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What is this squeeze theorem? How it is useful? Where do we take this squeezing stance in the field of Calculus? Well, graphs of trigonometric functions are sketched by intuitive considerations because two concepts of Calculus, continuity & differentiation, are needed for a formal presentation of such graphs. Here in this article, we will discuss the continuity of trigonometric functions.

In our treatment of continuity, we apply the following limit:

$\lim _{x\rightarrow 0}\dfrac{sint}{t}=1\space\space\space\space\space\space\space\space\space\space\space\space\space\space\space\space\space\space (1)$

Observe that f(t) does not exist when t=0 but does exist for all other values of t. To get an intuitive idea about the existence of the limit in equation (1) we first plot the graph of f(t).

Because f(0) does not exist, the graph has a “hole” on the y-axis. From the figure, we suspect that probably the limit in (1) does exist and is equal to 1. To examine the limit further, we compute on our calculator the function values given in flowing Table 1 and Table 2.

From the two tables we again suspect that if the limit in (1) exists, it may be equal to 1 (read epsilon-delta definition of limit), and in order to prove this we need the help of “Squeeze Theorem”. Though L’ Hopital’s rule is also a good remedy to sort out indeterminant forms like these, but indeed the mighty squeeze theorem is another weapon we have in proving the aforementioned equation (1) but also contributes to proving several other major theorems as well.

## Squeeze Theorem

Suppose that the functions f, g, and h are defined on some open interval “I” containing ‘a’ except possibly at ‘a’ itself, and that;

f(x) ≤ g(x) ≤ h(x)

for all ‘x’ is “I” for which x≠a. Also suppose that limx→a f(x) and limx→a h(x) both exist and are equal to L. Then limx→a g(x) exists and is equal to L.

## Proof Of Squeeze Theorem

To prove that limx→a g(x) = L, we must show that for any ϵ > 0 there is a δ > 0 such that,

$If\space\space\space\space\space 0 <\left| x-a\right| <\delta\space\space\space\space\space then\space\space\space\space\space \left| g\left( x\right) -L\right| <\varepsilon$

We are given that,

limx→a f(x) = L              and              limx→a h(x) = L

and so any ϵ > 0 there is a δ > 0 such that;

$if\space\space\space\space\space\space\space\space\space\space 0 <\left| x-a\right| <\delta _{1}\space\space\space\space\space \space\space\space\space\space then\space\space\space\space\space \space\space\space\space\space \left| f\left( x\right) -L\right| <\varepsilon$
$\Leftrightarrow\space\space\space\space\space\space\space\space\space\space if\space\space\space\space\space\space\space\space\space\space 0 <\left\| x-a\right\| <\delta _{1}\space\space\space\space\space\space\space\space\space\space then\space\space\space\space\space\space\space\space\space\space L-\varepsilon <f\left( x\right) <L+\varepsilon$

And there is δ2 > 0 such that;

$if\space\space\space\space\space\space\space\space\space\space 0 <\left| x-a\right| <\delta _{2}\space\space\space\space\space \space\space\space\space\space then\space\space\space\space\space \space\space\space\space\space \left| h\left( x\right) -L\right| <\varepsilon$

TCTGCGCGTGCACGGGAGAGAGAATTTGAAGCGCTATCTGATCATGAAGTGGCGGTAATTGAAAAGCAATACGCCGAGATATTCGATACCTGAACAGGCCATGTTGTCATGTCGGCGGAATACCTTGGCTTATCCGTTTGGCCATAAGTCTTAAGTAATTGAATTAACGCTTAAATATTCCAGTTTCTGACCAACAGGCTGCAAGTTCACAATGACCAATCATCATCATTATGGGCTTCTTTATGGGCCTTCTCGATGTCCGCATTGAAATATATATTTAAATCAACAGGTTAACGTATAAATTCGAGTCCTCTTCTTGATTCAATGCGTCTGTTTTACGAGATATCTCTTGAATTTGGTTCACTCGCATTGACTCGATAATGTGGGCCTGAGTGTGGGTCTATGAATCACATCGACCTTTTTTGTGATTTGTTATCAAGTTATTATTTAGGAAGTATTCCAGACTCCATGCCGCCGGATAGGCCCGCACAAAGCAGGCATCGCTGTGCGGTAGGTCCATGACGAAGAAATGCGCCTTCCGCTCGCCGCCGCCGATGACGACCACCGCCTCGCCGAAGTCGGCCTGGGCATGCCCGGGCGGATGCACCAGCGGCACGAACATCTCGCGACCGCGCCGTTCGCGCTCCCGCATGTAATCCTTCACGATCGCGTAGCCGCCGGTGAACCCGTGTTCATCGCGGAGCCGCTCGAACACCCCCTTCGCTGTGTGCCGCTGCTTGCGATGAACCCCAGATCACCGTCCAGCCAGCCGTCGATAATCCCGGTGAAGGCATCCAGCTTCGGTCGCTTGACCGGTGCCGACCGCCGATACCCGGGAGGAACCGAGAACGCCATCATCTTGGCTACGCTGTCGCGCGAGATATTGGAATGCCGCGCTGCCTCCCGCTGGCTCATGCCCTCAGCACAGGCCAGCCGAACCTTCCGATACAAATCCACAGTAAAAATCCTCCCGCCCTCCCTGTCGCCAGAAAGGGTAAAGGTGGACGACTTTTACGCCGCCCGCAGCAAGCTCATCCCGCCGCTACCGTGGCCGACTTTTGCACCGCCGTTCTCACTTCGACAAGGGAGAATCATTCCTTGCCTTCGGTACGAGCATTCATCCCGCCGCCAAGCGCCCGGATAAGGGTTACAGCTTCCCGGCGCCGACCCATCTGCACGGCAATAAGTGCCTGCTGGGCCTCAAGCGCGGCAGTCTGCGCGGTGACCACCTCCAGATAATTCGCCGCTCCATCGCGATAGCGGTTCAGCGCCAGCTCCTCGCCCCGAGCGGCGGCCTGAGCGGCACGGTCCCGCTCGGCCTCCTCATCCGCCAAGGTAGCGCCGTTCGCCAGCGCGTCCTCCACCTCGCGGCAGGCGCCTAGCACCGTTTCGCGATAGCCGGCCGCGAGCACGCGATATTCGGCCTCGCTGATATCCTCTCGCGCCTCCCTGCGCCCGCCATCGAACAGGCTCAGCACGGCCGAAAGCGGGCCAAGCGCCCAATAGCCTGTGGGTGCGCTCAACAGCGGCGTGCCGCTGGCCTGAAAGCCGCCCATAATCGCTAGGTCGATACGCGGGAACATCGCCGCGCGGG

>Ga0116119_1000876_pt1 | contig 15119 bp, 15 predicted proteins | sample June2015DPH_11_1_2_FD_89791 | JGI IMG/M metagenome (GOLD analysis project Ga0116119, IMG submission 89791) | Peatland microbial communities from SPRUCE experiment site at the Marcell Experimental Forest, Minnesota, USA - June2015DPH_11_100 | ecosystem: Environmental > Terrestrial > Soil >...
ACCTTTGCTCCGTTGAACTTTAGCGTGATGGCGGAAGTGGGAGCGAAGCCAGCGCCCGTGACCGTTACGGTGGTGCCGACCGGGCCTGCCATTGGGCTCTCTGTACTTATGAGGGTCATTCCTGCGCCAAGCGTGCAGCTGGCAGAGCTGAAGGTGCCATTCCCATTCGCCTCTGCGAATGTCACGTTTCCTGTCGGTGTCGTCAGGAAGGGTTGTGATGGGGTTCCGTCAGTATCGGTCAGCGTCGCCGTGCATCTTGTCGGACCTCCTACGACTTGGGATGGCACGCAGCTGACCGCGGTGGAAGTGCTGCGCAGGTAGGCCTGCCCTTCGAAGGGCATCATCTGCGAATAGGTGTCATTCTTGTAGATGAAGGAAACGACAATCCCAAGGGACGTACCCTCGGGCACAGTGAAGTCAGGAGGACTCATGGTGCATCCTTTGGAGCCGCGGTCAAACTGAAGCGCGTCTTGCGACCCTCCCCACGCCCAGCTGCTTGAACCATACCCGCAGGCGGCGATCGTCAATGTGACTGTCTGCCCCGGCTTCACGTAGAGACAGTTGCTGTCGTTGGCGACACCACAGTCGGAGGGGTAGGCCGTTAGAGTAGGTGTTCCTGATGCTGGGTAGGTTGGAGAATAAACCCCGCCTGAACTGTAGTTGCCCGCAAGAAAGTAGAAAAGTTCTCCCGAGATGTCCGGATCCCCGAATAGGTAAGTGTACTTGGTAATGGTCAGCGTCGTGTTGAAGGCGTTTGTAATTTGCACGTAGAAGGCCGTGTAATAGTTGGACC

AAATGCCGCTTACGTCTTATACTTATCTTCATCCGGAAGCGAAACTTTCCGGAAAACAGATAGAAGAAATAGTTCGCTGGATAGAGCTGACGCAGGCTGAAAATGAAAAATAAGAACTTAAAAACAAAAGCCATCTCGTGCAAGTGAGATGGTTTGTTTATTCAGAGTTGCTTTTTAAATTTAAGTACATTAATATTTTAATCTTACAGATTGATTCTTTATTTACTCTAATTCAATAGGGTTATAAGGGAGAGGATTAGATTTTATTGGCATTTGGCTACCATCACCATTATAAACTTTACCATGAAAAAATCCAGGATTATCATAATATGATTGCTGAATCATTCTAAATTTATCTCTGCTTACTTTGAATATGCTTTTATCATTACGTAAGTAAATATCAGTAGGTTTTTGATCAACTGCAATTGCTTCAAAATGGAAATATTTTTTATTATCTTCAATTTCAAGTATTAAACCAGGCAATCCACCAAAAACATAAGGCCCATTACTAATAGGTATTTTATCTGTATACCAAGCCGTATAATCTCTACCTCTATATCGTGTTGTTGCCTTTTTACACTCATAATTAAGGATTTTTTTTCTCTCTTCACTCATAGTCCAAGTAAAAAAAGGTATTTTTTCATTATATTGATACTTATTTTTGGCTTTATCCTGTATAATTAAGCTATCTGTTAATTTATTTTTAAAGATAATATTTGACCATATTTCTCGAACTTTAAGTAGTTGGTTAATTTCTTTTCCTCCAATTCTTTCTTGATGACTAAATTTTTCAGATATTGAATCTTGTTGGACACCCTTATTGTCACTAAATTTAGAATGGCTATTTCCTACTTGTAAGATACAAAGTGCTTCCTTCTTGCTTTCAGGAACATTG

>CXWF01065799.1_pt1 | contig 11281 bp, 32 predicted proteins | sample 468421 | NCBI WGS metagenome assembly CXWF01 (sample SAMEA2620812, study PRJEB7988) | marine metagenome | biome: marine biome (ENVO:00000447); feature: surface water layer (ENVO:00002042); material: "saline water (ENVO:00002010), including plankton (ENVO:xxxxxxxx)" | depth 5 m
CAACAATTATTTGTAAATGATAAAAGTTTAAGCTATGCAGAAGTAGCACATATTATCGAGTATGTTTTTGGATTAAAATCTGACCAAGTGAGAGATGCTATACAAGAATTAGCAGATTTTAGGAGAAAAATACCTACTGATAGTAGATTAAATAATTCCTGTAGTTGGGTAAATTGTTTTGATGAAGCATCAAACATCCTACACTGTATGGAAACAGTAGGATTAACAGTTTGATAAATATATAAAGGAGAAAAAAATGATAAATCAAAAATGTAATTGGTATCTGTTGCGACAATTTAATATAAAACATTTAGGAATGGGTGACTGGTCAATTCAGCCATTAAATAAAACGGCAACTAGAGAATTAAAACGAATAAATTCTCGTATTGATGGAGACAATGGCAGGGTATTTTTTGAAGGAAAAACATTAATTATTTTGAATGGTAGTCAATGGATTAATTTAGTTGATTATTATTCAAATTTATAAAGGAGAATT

$\Leftrightarrow\space\space\space\space\space\space\space\space\space\space if\space\space\space\space\space\space\space\space\space\space 0 <\left\| x-a\right\| <\delta _{2}\space\space\space\space\space\space\space\space\space\space then\space\space\space\space\space\space\space\space\space\space L-\varepsilon <h\left( x\right) <L+\varepsilon$

Let δ = min (δ1 , δ2) and so δ ≤ δ1 and δ ≤ δ2. Therefore, in the light of the above inequalities;

$if\space\space\space\space\space\space\space\space\space\space 0 <\left| x-a\right| <\delta\space\space\space\space\space\space\space\space\space\space then\space\space\space\space\space\space\space\space\space\space L-\varepsilon <f\left( x\right)$

and;

$if\space\space\space\space\space\space\space\space\space\space 0 <\left| x-a\right| <\delta\space\space\space\space\space\space\space\space\space\space then\space\space\space\space\space\space\space\space\space\space h\left( x\right) <L+\varepsilon$

We are given that;

f(x) ≤ g(x) ≤ h(x)

This reveals that,

$\Leftrightarrow\space\space\space\space\space\space\space\space\space\space if\space\space\space\space\space\space\space\space\space\space 0 <\left\| x-a\right\| <\delta\space\space\space\space\space\space\space\space\space\space then\space\space\space\space\space\space\space\space\space\space L-\varepsilon < f(x) ≤ g(x) ≤ h(x)< L+\varepsilon$

Therefore;

$\Leftrightarrow\space\space\space\space\space\space\space\space\space\space if\space\space\space\space\space\space\space\space\space\space 0 <\left\| x-a\right\| <\delta\space\space\space\space\space\space\space\space\space\space then\space\space\space\space\space\space\space\space\space\space L-\varepsilon <g\left( x\right) <L+\varepsilon$
$\Leftrightarrow\space\space\space\space\space\space\space\space\space\space if\space\space\space\space\space\space\space\space\space\space 0 <\left| x-a\right| <\delta\space\space\space\space\space\space\space\space\space\space then\space\space\space\space\space\space\space\space\space\space \left| g\left( x\right) -L\right| <\varepsilon$

which yields;

$\lim _{x\rightarrow a}g\left( x\right) =1$

hence proved.

Now let’s try to understand some important theorems of trig-functions continuity with the help of the squeeze theorem.

## Theorem: limt→0 (sint)/t =1

Proof:

First assume that 0<t<π/2, the following figure;

Shows a unit circle x2 + y2 = 1 and the shaded sector BOP, where B is the point (1,0) and P is the point (cos t, sin t). The area of a circular sector of radius ‘r’ and central angle of radian measure t is determined by ½ r2t; so, if S square units is the area of sector BOP,

S = ½ t                         (2)

Consider now ∆BOP, and let K1 square units be the area of this triangle. Because;

$K_{1}=\dfrac{1}{2}\left| \overline{AP}\right| \cdot \left| \overline{OB}\right|\space\space\space\space\space\space\space\space\space\space , \space\space\space\space\space\space\space\space\space\space \left| \overline{AP}\right| =\sin t\space\space\space\space\space\space\space\space\space\space and\space\space\space\space\space\space\space\space\space\space \left| \overline{OB}\right| =1$